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  a catastrophe that cost £10 billion and 70 suicides....

 


Lady Emma Tennant
Newcastleton, Roxburghshire

 

Letters to the Editor:
Still taking liberties with our livelihood
THE Liberty and Livelihood march was good-natured but also deeply serious  -- “No taxation without Morris dancing”  and also threats: “Next time we’ll bring our tractors”; “Just try locking this lot up”.

I do not hunt, but I am prepared to go to prison in the cause of freedom. Many banners reminded the government that hunting has been banned only once: by Adolf Hitler.

The government has learnt nothing from last year’s foot and mouth epidemic. The reports published by the National Audit Office and by Dr Iain Anderson’s Lessons Learned Inquiry are disgraceful whitewashes.

A government preaching “transparency” refuses to disclose key documents, let alone hold a public inquiry into a catastrophe that cost £10 billion and 70 suicides. A year after the epidemic ended, there is no contingency plan, nor a serious attempt to stop the illegal import of meat. Two sniffer dogs at Heathrow check the luggage of 60m passengers.

The government’s 20-day standstill rule, which is pointless and unworkable, is crippling the livestock industry.

The forthcoming Animal Health Bill, likewise based on doubtful science and opposed by many leading vets, will give officials the power to wipe out half our native sheep breeds.

Thus the government, which pays lip service to a “vibrant rural economy”, strangles us with overregulation. On our farm we produce best quality beef and lamb, raised to the highest welfare standards. But we cannot compete with countries with lower wages and regulatory standards — or even with other European Union countries more generously supported by their governments. And UK farmers’ support from Brussels is devalued by 20%-30% because of the strength of sterling against the euro. Is it any wonder we feel embattled, and are prepared to do more than march in defence of liberty and livelihood?

Lady Emma Tennant
Newcastleton, Roxburghshire


Submission to LLI

Dr Sheila Crispin & Dr Sarah Binns10th March 2002

37. There were immediate psychological effects of the slaughter policy on rural communities, veterinary surgeons, slaughter teams and Armed forces personnel.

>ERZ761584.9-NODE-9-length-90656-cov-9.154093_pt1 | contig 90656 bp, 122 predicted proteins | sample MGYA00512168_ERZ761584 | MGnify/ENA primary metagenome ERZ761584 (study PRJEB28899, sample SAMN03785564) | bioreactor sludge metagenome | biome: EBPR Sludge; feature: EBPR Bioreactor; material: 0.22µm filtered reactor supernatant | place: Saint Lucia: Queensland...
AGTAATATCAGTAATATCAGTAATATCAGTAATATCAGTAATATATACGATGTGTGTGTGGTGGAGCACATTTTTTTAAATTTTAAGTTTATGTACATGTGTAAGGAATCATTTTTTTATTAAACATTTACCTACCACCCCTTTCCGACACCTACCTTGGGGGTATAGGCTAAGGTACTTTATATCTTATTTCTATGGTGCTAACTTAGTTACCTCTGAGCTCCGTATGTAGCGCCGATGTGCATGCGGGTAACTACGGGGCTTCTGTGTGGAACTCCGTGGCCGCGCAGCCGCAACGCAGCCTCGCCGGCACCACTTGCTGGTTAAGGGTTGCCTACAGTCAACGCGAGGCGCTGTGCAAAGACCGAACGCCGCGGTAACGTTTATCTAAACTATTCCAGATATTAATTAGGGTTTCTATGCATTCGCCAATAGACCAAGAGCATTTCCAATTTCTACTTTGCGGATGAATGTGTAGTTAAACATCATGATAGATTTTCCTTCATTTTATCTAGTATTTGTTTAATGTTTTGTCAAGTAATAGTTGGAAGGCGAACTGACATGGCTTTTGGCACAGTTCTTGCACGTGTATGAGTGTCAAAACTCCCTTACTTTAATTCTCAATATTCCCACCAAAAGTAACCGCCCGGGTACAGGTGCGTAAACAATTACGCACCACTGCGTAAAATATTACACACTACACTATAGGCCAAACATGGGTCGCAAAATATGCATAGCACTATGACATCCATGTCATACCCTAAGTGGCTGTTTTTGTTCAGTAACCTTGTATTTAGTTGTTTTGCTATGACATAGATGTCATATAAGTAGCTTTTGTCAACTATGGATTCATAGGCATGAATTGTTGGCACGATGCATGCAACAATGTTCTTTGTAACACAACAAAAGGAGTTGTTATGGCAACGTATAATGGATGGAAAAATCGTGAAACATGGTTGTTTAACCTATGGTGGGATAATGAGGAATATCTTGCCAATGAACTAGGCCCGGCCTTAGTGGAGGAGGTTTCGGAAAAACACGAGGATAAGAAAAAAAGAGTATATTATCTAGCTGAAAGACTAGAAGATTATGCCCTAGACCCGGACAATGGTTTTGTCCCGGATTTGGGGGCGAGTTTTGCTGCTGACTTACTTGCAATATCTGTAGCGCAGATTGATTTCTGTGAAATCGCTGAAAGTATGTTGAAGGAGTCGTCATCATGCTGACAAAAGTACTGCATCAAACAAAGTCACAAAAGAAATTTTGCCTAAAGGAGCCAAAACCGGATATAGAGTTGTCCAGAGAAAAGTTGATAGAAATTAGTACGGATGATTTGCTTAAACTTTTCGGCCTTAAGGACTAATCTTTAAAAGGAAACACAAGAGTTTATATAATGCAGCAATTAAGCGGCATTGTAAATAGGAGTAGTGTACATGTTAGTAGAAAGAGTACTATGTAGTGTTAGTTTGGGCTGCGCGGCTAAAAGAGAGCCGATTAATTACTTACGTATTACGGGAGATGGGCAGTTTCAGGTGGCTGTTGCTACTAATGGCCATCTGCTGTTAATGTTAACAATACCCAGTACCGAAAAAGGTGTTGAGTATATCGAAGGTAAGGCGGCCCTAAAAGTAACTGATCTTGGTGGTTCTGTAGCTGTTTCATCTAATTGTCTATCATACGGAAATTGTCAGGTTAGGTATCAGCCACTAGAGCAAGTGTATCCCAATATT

It is known that there have been a number of suicides and at least 60 deaths amongst farmers have been directly attributed to distress arising from FMD control measures.

Many children were intensely traumatised by the events they witnessed, but in general it is difficult for those remote from affected areas to begin to grasp the abject misery and overwhelming sense of despair of many local communities. Many of the farmers directly caught up in the crisis behaved with quite extraordinary dignity and it was a privilege to meet them. There is little doubt that many of those directly affected will never recover from the experience.

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FOOT AND MOUTH INQUIRY – LOCKERBIE – 14 FEBRUARY 2002

QUESTION (Hutchison from Moffat).

There is no doubt we are all going to look back on this at some point in our lives with different eyes, it is something that has happened which we just have to accept and get on with it.

But the one unsavoury point that I found throughout the whole thing is towards the end of the whole episode when vets were becoming disillusioned, we had 2 or 3 on the farm over a sequence of a period of time and they were completely disillusioned about what was going on.

At the time we had Mr Morley, what did he say, farmers were an ungrateful bunch, Mr Haskins said we had never had it so good, this was at a time when there was something like in excess of 60 suicides had taken place within the industry.

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(Many thanks to Bryn Wayt for collating these)